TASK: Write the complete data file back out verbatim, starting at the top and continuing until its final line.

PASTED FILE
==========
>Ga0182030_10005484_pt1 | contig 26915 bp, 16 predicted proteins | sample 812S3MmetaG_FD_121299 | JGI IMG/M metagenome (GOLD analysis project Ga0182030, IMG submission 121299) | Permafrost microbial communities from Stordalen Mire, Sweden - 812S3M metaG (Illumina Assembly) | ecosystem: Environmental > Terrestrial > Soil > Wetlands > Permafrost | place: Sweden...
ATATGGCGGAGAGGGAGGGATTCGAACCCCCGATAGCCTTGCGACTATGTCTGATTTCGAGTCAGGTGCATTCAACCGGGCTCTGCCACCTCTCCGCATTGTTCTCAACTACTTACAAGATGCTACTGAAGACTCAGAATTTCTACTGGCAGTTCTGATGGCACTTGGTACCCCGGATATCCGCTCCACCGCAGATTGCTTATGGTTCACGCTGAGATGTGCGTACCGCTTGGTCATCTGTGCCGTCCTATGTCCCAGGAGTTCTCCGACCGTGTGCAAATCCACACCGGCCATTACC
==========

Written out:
>Ga0182030_10005484_pt1 | contig 26915 bp, 16 predicted proteins | sample 812S3MmetaG_FD_121299 | JGI IMG/M metagenome (GOLD analysis project Ga0182030, IMG submission 121299) | Permafrost microbial communities from Stordalen Mire, Sweden - 812S3M metaG (Illumina Assembly) | ecosystem: Environmental > Terrestrial > Soil > Wetlands > Permafrost | place: Sweden...
ATATGGCGGAGAGGGAGGGATTCGAACCCCCGATAGCCTTGCGACTATGTCTGATTTCGAGTCAGGTGCATTCAACCGGGCTCTGCCACCTCTCCGCATTGTTCTCAACTACTTACAAGATGCTACTGAAGACTCAGAATTTCTACTGGCAGTTCTGATGGCACTTGGTACCCCGGATATCCGCTCCACCGCAGATTGCTTATGGTTCACGCTGAGATGTGCGTACCGCTTGGTCATCTGTGCCGTCCTATGTCCCAGGAGTTCTCCGACCGTGTGCAAATCCACACCGGCCATTACC